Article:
This image is a visualization of the number of carries needed when adding two integers using their binary representations. Carry counts for the sums of the integers between 0 and 1023 are shown. The addition of 0 and 0 is in the top left and requires zero carries, represented by a light color. The addition of 1023 and 1023 is shown at the lower right and requires 10 carries, represented by a dark color.
Background and Inspiration
I came across a programming exercise that asked one to write an algorithm to count the number of carries needed to add two numbers expressed in binary. After coding an algorithm, I decided to see if there was any interesting structure in the carry counts. The above image is the surprising result.
Number Representations
Integers can be represented in many ways. For example, the number 5 can be represented in English as five, the digit 5, as hand showing five fingers, a V in Roman numerals, or tally marks. Five can also be represented in binary as 101.
Decimal Representation
We use a base ten (decimal or denary) system when representing numbers, which uses the ten symbols 0, 1, 2, 3, 4, 5, 6, 7, 8, and 9. The value and position of a digit in the representation determines its contribution to the value of a number. The value of a digit is multiplied by the value of its position. The value of the positions start at one in the rightmost position and increase by powers of ten as we move from right to left.
For example, the value represented by the number 456 is given by \[\begin{align} 456 &= 400 + 50 + 6\cr &= 4 \times 100 + 5 \times 10 + 6 \times 1\cr &= 4 \times 10^2 + 5 \times 10^1 + 6 \times 10^0.\cr \end{align}\] Because \(10^2 = 100\) we say 4 is in the onehundreds position. Similarly, we say 5 is in the tens position and 6 is in the ones position.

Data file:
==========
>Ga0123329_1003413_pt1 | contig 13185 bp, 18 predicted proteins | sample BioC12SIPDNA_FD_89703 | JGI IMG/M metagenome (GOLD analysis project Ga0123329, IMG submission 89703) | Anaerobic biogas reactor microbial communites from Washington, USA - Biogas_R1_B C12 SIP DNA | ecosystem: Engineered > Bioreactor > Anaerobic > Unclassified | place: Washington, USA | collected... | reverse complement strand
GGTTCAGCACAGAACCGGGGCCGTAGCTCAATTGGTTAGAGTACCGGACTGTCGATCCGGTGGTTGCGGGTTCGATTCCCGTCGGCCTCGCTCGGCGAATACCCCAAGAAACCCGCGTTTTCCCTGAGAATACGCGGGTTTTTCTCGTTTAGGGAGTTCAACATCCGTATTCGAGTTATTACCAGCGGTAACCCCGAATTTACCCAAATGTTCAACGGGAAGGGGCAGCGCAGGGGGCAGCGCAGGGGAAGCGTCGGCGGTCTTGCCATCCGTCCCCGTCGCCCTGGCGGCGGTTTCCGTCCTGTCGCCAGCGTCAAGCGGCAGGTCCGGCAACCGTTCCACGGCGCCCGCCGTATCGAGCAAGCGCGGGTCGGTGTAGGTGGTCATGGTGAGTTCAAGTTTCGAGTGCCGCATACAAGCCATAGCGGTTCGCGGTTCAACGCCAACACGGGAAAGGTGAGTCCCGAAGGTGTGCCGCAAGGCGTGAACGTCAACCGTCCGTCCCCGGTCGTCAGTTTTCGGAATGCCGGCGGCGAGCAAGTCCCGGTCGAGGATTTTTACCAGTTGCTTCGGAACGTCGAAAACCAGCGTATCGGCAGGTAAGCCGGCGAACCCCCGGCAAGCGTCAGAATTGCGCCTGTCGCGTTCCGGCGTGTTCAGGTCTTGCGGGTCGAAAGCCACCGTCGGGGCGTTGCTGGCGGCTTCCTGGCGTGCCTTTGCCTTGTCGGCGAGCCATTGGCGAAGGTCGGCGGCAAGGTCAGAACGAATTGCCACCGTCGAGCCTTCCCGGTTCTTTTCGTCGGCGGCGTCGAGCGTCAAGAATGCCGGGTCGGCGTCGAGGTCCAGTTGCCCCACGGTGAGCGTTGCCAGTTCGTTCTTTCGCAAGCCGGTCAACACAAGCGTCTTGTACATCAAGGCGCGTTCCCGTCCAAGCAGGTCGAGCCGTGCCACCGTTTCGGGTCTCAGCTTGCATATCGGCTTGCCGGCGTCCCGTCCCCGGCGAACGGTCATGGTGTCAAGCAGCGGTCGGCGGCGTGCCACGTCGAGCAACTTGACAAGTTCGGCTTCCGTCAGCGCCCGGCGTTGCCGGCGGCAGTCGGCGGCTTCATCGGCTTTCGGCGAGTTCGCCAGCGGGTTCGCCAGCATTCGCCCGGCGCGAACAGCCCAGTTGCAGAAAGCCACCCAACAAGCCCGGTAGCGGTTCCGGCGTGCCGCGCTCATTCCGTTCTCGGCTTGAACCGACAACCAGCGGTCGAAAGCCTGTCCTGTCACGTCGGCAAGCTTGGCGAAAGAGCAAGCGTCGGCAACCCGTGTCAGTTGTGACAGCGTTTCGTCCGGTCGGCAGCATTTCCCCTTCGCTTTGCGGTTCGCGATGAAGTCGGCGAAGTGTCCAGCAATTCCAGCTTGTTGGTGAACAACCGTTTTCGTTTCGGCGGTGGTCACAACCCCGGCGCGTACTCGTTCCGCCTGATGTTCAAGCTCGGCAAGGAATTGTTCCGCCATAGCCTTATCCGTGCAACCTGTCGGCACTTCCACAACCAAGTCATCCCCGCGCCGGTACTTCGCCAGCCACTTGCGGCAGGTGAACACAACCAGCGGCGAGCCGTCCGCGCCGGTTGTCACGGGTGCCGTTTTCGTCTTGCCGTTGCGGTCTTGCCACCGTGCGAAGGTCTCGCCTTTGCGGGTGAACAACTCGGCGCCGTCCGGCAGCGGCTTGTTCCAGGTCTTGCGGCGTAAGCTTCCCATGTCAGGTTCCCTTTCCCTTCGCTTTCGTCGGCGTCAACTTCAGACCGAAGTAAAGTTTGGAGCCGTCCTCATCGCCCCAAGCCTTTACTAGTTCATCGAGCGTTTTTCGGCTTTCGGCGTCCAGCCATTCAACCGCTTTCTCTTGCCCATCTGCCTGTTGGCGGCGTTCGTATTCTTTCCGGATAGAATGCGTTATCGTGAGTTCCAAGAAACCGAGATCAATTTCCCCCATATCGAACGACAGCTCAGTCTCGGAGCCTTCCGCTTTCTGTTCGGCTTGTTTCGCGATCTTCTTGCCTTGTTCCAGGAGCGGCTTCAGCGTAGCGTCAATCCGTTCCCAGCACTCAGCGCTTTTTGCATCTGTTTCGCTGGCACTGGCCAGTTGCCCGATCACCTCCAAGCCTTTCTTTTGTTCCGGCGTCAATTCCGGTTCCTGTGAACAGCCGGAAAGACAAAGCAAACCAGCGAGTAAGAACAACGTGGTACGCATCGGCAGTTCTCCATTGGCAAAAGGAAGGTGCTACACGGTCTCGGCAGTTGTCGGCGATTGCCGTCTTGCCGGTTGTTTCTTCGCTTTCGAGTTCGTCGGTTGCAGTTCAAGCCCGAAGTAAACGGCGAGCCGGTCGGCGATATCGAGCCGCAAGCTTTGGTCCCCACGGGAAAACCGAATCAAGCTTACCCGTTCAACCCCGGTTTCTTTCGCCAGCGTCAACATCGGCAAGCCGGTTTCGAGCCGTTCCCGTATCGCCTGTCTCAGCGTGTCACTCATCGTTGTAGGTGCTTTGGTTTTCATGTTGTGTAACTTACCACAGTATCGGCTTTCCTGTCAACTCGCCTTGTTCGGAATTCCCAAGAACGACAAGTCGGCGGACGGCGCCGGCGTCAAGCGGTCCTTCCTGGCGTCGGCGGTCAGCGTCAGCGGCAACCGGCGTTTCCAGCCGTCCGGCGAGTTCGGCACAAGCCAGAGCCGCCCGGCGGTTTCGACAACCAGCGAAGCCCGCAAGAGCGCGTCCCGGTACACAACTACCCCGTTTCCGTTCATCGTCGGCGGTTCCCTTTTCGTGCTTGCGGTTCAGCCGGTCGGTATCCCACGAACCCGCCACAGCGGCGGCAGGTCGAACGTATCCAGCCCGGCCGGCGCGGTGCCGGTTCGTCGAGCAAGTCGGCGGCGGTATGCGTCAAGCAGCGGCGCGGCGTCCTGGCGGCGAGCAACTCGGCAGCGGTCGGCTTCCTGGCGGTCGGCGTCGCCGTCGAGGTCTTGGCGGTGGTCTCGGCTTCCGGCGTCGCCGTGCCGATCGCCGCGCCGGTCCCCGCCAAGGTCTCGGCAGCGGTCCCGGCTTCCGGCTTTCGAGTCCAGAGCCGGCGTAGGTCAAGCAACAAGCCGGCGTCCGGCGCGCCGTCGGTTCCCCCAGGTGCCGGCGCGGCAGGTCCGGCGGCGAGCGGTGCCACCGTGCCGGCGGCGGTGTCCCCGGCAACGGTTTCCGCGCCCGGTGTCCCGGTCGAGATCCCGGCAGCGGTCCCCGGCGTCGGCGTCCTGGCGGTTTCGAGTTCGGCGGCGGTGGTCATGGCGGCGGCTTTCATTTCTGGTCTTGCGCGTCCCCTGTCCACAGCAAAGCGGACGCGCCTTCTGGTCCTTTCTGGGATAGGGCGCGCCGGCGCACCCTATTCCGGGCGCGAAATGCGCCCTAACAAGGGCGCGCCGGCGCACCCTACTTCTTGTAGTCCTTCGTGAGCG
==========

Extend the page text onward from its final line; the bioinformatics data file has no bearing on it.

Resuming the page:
Positional Representation
While we commonly represent numbers using a positional number system in base ten, the base is arbitrary. In a positional system, the value a digit contributes to the total value of a number depends on the position of that digit. The values of the positions are the powers of the base. Given a specific base \(b\), the only valid digits in that base are \(0\), \(1\), \(\ldots\), and \(b1\), each of these digits are represented by a unique symbol. In situations needing clarification we can write the base as a subscript following the number to specify its base such as \(456_{\text{(ten)}}\). In addition to base ten, other common bases include two (binary), eight (octal), and sixteen (hexadecimal).
Not all representation systems for numbers are positional. For example, Roman numerals do not use a positional system, which makes arithmetic more complicated. For example, fiftyfive is expressed as 55 in base ten and LV in Roman numerals because 55 = 50 + 5 = L + V = LV. Similarly, 89 = 50 + 10 + 10 + 10 + 9 = 50 + 10 + 10 + 10 + (101) = L + X + X + X + I + X. Adding 55 and 89 results in 144. The equivalent in Roman numerals this would be LV + LXXXIX = CXLIV. In a positional system, a larger number of digits indicates a number with a larger value. That is not true in general for the Roman numeral system.
Binary Representations